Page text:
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24.11.2008 US & Canada

Obama Offer Clinton Job

By Daily Guide
Obama Offer Clinton Job

S President-elect Barack Obama is "on track" to nominate Hillary Clinton as secretary of state within a week, according to US media reports.

A Democratic Party official was quoted as saying the move would be made public after next week's Thanksgiving holiday.

The two sides have worked out financial disclosure issues regarding her husband Bill Clinton's charitable activities, the party official reportedly said.

The former president has offered to allow ethics reviews of his charities.

Mr Clinton has an international charitable foundation with operations in dozens of countries.

This latest move is seen as an attempt to address questions about whether his philanthropic activities would create conflicts of interest if his wife got the job.

There has been mounting speculation that Mr Obama would offer the New York senator the role of America's top diplomat since a meeting between the two a week ago was reported.

Neither Mrs Clinton nor Mr Obama has confirmed the reports.

But an aide to Mr Obama's transition team said the two had had substantive conversations about the job, the Associated Press news agency reports.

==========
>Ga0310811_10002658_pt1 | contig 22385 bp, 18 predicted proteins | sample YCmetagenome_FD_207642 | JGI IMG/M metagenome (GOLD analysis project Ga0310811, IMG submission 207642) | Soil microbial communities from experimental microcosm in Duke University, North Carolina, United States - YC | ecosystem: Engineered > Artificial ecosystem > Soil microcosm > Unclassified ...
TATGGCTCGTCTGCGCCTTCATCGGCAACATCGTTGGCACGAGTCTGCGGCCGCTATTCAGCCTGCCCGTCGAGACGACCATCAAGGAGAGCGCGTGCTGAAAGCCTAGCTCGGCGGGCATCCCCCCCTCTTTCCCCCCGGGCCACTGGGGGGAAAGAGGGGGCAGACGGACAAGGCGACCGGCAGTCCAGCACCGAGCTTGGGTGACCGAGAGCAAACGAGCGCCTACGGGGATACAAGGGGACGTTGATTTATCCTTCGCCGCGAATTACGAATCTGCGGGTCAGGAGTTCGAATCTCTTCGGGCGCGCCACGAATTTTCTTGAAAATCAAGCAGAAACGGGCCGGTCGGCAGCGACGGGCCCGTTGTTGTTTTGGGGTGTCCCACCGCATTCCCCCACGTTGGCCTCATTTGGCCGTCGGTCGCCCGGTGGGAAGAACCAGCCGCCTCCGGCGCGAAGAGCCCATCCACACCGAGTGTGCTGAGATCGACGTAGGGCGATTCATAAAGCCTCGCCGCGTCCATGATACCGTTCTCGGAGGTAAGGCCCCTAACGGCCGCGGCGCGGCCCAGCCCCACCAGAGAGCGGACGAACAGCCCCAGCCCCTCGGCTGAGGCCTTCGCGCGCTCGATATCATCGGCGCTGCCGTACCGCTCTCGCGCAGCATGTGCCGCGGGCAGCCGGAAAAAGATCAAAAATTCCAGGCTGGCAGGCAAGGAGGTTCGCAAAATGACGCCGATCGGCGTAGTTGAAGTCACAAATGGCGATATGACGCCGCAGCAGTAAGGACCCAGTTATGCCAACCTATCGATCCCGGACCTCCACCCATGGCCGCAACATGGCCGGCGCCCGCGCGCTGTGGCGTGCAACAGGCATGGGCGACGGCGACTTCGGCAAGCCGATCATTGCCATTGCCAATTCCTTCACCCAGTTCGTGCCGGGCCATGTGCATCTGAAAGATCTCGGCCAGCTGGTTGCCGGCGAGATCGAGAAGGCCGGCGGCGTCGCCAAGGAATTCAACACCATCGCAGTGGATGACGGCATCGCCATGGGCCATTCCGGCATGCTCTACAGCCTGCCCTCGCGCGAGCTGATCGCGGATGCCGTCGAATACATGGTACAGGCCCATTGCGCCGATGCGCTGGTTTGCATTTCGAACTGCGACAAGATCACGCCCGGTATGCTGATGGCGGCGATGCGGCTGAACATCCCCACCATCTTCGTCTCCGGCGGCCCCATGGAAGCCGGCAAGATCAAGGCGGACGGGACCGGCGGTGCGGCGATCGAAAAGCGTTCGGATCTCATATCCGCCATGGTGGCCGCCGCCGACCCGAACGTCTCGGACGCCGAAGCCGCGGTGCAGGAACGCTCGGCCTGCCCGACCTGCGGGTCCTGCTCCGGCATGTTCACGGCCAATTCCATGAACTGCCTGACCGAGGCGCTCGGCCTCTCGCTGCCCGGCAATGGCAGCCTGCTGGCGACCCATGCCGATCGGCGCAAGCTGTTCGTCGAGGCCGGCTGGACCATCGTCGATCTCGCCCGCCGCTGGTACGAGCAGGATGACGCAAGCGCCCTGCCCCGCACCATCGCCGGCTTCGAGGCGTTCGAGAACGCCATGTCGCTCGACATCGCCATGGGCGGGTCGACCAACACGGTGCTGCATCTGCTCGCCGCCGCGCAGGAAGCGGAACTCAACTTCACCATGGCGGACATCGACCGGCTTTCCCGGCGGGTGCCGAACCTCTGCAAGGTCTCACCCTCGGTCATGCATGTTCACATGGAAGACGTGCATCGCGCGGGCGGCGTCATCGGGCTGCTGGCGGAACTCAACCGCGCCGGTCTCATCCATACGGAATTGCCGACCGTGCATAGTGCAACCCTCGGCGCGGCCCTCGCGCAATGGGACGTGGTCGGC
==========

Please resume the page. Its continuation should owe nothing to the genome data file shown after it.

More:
Mrs Clinton would have to give up her Senate seat, which she has held for eight years, to take up the position.


Mrs Clinton and Mr Obama fought a long and often bitter campaign to be the Democratic Party's presidential candidate.

But after losing out on the nomination, she endorsed his bid for the presidency and campaigned for his election.

The BBC's Kim Ghattas in Washington says the appointment of Hillary Clinton would likely heal the rift inside the Democratic party caused by the bruising primary campaign.

Mr Obama would also come across as a confident leader, not afraid to reach out to rivals and surround himself with strong personalities, our correspondent says.

The economic crisis will be a priority for Mr Obama at the start of his presidency.

But with the US involved in two wars, in Iraq and Afghanistan, the former first lady would be able to hit the ground running on foreign policy, our correspondent says.

She would have instant international stature and recognition as secretary of state, and world leaders would welcome her, Kim Ghattas says.